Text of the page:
We went to the lunch yesterday at the Stanford Summit where Marc Canter and Tony Perkins solicited feedback from a bunch of bloggers and others about GoingOn, their new “network hub” idea we first discussed at length earlier here.
Canter is a dominant personality, and virtually shouted with excitement during the presentation, unveiling plans to implement what he’d been dreaming about for thirteen years. Canter (pictured here) founded Macromind, the company that later became known as Macromedia, and then Broadband Mechanics.
Canter and Perkins, as explained earlier, say they want their network hub to interoperate with anyone else’s. They said yesterday they will seek a portion of advertising or licensing revenues that are made by people from their offerings on GoingOn. These people include big corporate players — companies like Audi or Sun — who set up a corporate template on the network, or other media companies, or super-bloggers, who also can create their own networks.
We happened to sit next to Daniel Aegerter, of the Armada Investment Group, who we discovered is the sole venture investor in GoingOn (we mentioned in this in our Mercury News story today). Aegerter was the founder of Tradex, and sold that company to Ariba. The other owner of GoingOn is apparently Perkins’ AlwaysOn. AlwaysOn will remain the media company. GoingOn will be the software company, Aegerter said (more…)
The reaction at the lunch seemed ok, with most of the discussion focused on how it would work, technically. Canter seemed to have all the answers. The idea is that the open nature of the system will compel people to use it, since they’ll be able to import all their desired features however they want, and take those features with them wherever they go.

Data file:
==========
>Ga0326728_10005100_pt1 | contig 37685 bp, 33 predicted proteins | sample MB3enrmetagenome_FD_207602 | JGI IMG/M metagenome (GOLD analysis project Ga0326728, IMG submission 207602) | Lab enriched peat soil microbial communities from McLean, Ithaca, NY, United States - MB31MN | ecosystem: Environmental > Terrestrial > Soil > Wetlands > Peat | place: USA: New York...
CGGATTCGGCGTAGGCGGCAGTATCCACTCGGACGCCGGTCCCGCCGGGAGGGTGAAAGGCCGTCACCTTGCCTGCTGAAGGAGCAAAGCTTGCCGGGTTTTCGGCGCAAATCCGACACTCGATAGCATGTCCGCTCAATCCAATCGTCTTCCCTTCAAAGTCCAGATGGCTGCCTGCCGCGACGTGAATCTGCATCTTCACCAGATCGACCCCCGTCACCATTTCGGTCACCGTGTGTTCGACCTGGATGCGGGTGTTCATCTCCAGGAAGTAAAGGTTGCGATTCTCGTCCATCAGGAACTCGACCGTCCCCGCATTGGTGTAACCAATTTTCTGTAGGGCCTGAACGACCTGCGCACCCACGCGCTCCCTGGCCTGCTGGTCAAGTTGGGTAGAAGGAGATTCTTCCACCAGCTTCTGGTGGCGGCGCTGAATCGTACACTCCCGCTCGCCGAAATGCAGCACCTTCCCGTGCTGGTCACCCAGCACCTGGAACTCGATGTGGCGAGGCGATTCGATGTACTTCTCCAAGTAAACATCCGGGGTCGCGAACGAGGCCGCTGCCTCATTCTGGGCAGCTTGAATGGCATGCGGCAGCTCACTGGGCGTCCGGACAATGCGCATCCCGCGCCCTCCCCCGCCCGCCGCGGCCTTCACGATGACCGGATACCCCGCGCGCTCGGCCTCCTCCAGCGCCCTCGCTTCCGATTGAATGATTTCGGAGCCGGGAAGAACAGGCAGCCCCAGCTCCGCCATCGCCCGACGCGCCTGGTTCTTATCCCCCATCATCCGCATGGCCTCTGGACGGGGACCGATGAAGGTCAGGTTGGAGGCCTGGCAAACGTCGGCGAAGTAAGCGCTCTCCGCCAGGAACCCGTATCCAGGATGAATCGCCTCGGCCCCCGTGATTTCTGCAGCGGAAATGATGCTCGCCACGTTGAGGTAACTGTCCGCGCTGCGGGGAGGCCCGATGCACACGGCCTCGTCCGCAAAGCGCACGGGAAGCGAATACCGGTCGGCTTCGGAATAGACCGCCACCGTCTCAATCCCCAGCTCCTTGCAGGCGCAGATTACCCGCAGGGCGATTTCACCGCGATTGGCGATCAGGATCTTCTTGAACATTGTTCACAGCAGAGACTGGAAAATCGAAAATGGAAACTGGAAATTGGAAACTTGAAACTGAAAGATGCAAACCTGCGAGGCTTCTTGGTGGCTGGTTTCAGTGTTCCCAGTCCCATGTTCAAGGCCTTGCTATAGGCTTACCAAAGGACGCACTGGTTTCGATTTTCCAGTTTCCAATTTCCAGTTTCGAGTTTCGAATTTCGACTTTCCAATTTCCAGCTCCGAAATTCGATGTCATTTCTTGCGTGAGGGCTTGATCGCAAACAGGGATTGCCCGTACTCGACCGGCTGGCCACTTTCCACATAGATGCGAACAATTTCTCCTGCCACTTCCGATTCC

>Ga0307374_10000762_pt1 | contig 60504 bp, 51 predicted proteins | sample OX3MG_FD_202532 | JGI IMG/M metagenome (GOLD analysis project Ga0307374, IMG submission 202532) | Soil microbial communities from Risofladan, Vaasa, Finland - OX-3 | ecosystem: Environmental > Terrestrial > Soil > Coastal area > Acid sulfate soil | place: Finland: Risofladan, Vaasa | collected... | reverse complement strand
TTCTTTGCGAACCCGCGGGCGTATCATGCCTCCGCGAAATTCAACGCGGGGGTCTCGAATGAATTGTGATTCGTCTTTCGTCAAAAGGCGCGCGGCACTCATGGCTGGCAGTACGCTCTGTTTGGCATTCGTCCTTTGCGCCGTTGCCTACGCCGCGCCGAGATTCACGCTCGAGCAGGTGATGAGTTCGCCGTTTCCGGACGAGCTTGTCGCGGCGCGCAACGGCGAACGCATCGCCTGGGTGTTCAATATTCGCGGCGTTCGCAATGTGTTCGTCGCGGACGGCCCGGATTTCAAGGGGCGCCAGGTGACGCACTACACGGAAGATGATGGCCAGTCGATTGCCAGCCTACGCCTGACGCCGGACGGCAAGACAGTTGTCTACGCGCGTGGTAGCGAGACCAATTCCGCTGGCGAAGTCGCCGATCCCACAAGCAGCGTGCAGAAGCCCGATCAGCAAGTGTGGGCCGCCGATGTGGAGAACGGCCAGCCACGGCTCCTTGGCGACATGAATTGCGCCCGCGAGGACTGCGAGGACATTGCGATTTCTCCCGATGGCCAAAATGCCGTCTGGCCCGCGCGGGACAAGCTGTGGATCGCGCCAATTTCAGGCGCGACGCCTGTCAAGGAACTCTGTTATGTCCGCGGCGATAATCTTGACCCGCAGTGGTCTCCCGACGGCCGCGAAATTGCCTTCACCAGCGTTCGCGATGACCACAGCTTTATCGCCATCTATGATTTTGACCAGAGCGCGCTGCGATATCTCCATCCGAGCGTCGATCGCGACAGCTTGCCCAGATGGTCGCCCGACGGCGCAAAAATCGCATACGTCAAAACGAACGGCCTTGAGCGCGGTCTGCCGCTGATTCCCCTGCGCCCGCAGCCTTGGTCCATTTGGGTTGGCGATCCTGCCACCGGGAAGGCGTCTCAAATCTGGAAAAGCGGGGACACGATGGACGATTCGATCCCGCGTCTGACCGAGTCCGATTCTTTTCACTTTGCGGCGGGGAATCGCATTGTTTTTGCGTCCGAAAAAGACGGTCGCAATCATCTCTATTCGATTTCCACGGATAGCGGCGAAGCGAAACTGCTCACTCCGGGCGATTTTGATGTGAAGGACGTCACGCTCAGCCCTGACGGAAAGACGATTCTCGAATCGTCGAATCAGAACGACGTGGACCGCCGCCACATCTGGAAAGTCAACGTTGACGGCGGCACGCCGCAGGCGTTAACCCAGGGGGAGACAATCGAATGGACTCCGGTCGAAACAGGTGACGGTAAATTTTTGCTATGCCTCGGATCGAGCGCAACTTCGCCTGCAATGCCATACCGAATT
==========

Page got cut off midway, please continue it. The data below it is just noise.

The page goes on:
So the big questions remaining are whether Canter really can pull off the interoperability he is promising, and whether people really will want to use it.
We passed the GoingOn idea by some people afterward, who weren’t at the lunch. Konstantin Guericke, co-founder of LinkedIn, a Palo Alto online company that serves professionals seeking to contact others, mainly for job purposes, is a potential competitor to GoingOn. He said most successful sites have focused either on social or professional activities, but not both. “What is their market?” he asked of GoingOn. “Is it people in the 20s, who want to date, or people in their 30s, who want to work?”
People may not want to join more sites, he told us, saying people in the Bay Area seem obsessed with joining the latest social networking site, but not others: “People will look and ask: Do I have a need for this? If I have a need, where do I go?”
Guericke listed social networking sites Ryze and Orkut as examples of sites that tried to serve both social and professional needs broadly. But MySpace and Thefacebook, sites focused on social needs of people under 30, have done much better, he said. LinkedIn has done well with professional networking, he added.
“The real question is, how interoperable is it?” asked Chris Tolles, VP at Topix.net, a news service which already offers most its news to other sites via RSS, and is part-owned by Knight Ridder, parent company of the Mercury News. He questioned whether popular sites like Yahoo and MySpace would cooperate. Even if they do, he asked: “Is it still going to get people to want to use this?”
So there’s the challenge. We’ll try to update on Canter’s progress, particularly after it launches in the fall.
Update: Marc Canter follows, with his critique of our post here. Btw, we hadn’t meant the above post as criticism, and apologies if the tone came across that way. We had asked several people in the room for their views, but they took longer than expected to get back to us. So we chose to go outside the room of invited guests, and bounce it off others — clearly mentioning one as a competitor. Marc, we remain interested in your idea and we’ll follow up (Matt is on vacation right now). Thanks for the feedback.